Understandingthe manner in which children learn remains effective in bringingabout learning activities for different learners (Richardson, 2015).It is, therefore, essential to consider the following activities forchildren presenting the following needs:
Emotionaland Intellectual Challenges
Activitiesdeveloped for children with emotional and mental challenges need toincorporate opportunities aimed at providing the scholars with thecapacity to develop their fundamental motor actions in addition totheir intellectual capabilities (Dansereau, 2015). Play should beincorporated into the learning environment, therefore, enablingchildren to choose amongst a variety of opportunities that increasetheir strengths to use equipment such as climbers. The primaryactivities that are effective for these learners are detailed below:
Problem-solving activities: This provides scholars with different opportunities aimed at solving simple problems, an aspect that helps them in refining their skills and aids them in solving complex problems in the future.
Leading games that require the children to label emotions in pictures
The use of familiar songs to teach feelings in words, an aspect that is achieved through the replacement of words with new emotional vocabularies that are paired with gestures and comprehensible movements.
Studentswith visual impairments are known for their ability to rememberinformation better when presented with images and pictures, an aspectthat enables them to recognize both letters and numbers quicker thantheir peers (Dansereau, 2015). According to Passey (2013), teachersshould also ensure that the class is not alienated. The learningenvironment should also be such that the child can share theirexperience and knowledge with those that do not suffer from any formof visual impairment. The use of technology has also promotedlearning for children with visual impairments. Computer AssistedLearning (CAL), for example, support the scholars in the reading ofbooks and various learning materials.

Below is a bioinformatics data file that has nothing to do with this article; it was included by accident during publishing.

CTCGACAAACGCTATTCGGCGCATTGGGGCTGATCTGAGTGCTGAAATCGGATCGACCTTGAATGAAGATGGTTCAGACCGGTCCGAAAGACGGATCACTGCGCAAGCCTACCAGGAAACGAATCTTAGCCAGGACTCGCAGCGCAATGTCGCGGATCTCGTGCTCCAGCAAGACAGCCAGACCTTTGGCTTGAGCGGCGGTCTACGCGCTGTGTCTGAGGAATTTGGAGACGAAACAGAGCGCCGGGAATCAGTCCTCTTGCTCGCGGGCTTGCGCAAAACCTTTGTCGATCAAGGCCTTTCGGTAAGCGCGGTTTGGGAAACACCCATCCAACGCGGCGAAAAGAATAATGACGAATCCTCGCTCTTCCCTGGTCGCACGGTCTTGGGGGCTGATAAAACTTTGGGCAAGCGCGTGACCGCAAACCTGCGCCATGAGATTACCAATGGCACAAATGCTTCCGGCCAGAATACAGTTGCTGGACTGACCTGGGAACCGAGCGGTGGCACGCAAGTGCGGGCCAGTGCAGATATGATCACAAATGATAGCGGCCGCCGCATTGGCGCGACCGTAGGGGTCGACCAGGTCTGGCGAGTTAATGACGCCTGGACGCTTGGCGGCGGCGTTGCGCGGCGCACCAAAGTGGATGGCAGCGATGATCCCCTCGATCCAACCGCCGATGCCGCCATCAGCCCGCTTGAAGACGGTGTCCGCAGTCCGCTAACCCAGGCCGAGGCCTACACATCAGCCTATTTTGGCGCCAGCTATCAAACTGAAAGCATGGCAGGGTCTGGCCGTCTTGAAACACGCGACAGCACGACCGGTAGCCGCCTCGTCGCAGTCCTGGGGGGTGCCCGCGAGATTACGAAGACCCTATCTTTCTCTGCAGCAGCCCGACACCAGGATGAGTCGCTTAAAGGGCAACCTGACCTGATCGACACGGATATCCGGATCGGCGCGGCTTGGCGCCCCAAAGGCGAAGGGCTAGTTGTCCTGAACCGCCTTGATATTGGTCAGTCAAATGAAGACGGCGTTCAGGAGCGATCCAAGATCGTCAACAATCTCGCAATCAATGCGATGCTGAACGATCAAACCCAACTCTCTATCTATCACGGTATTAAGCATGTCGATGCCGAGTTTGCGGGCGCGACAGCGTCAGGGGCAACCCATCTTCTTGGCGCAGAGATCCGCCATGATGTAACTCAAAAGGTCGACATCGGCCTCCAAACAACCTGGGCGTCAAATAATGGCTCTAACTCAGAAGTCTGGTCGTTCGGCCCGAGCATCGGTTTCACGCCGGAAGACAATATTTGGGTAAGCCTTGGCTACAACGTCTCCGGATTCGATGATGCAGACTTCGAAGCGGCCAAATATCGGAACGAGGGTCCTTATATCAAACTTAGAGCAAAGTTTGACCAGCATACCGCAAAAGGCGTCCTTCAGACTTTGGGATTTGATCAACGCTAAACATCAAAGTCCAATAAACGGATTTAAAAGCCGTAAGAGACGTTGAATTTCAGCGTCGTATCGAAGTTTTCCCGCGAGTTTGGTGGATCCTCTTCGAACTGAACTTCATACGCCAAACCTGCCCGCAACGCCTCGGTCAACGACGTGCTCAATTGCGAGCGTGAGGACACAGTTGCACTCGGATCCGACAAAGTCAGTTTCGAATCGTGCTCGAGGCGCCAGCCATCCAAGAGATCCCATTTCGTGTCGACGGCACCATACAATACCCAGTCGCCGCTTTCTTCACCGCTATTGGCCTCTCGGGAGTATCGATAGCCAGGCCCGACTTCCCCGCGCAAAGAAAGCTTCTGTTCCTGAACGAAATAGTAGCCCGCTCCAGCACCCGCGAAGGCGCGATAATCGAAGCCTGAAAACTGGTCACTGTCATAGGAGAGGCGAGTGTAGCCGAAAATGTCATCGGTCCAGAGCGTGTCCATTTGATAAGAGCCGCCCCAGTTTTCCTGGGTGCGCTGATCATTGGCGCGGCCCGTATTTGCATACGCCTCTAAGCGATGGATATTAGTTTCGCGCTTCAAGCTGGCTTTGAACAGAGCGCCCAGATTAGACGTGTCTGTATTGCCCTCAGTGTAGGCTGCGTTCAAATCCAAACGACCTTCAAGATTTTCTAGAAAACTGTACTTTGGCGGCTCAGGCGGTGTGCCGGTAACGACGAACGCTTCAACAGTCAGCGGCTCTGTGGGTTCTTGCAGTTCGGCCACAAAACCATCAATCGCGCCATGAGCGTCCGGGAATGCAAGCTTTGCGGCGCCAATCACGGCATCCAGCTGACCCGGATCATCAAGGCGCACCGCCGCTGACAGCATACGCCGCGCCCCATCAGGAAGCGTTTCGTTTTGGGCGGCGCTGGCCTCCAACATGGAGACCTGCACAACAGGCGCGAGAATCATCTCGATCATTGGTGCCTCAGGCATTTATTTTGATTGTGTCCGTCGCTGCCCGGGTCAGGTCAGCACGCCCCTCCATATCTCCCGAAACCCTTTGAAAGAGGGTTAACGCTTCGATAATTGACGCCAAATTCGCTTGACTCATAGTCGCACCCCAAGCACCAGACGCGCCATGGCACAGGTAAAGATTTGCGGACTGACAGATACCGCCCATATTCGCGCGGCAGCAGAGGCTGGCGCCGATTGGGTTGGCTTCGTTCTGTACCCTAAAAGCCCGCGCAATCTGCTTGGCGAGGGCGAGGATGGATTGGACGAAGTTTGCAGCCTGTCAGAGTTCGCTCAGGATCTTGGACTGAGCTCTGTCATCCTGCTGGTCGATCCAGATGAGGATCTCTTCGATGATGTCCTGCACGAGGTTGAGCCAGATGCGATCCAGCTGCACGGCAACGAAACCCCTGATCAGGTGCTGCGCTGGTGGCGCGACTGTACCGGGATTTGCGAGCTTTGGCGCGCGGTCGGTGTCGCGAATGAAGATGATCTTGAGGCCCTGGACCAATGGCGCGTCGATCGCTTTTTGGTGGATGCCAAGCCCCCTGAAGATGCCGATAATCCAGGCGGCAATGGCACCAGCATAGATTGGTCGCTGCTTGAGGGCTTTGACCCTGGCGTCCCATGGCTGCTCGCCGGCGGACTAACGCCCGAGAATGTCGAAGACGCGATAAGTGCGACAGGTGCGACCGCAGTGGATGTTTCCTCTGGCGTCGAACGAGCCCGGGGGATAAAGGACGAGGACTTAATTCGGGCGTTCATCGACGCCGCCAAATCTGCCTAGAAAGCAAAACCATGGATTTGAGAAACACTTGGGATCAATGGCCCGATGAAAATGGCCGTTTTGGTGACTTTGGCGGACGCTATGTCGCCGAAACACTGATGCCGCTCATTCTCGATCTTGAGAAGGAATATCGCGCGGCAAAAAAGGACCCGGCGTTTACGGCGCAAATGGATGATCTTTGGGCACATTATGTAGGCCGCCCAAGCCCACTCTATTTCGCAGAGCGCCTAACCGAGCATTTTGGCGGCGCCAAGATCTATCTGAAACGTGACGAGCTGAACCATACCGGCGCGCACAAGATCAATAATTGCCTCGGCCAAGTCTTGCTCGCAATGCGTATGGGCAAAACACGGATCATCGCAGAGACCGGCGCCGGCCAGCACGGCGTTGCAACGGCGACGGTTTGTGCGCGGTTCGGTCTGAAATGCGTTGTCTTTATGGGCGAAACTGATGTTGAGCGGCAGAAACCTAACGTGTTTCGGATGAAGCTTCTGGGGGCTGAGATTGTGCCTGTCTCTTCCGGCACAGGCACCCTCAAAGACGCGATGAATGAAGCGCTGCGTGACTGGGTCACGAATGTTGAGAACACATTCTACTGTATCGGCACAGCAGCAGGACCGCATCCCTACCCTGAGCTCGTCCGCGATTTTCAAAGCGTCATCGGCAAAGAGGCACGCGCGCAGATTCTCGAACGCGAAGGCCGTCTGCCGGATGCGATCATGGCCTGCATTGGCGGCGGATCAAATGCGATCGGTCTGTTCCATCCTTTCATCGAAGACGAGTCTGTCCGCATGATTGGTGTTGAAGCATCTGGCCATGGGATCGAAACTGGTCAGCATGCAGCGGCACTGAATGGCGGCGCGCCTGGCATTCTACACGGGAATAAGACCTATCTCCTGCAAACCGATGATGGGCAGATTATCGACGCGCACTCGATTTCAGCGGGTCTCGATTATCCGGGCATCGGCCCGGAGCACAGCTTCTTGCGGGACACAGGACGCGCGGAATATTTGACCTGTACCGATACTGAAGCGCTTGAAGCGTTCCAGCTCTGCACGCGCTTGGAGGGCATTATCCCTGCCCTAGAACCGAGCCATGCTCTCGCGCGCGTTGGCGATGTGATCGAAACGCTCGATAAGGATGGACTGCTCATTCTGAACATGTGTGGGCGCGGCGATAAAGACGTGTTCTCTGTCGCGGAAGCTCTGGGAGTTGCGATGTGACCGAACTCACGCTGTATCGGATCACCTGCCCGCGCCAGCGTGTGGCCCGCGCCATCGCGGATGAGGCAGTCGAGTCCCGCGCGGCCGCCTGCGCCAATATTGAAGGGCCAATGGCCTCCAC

Thescholars require activities such as:
Finger plays to foster fine motor
Easter Egg Hunt
Listening and watching videos
Sorting by torch, this increases their visual skills
Talking about smelling thing
Playing tasting games
Learnerswith hearing deficiencies have a form of intelligence considerednormal. This capability empowers them to study in tandem with otherstudents. However, in their initial years, they are bound to strugglewith communication and language due to their apparent disability.Passey (2013), proposes that a prolific approach to support learnerswith hearing impairment is necessary and can be brought about by theuse of inclusive technology, a good example being in the form ofdigital technology. Several studies examined the use ofcomputer-based systems as a form of support to the learning ofpronunciation. This studies disclosed that the system is indeeduseful in improving the capability of the said children to read byusing their lips, and in the form of pronunciation of various words.Besides, technology such as smartphones can be utilized in theprovision of learning support.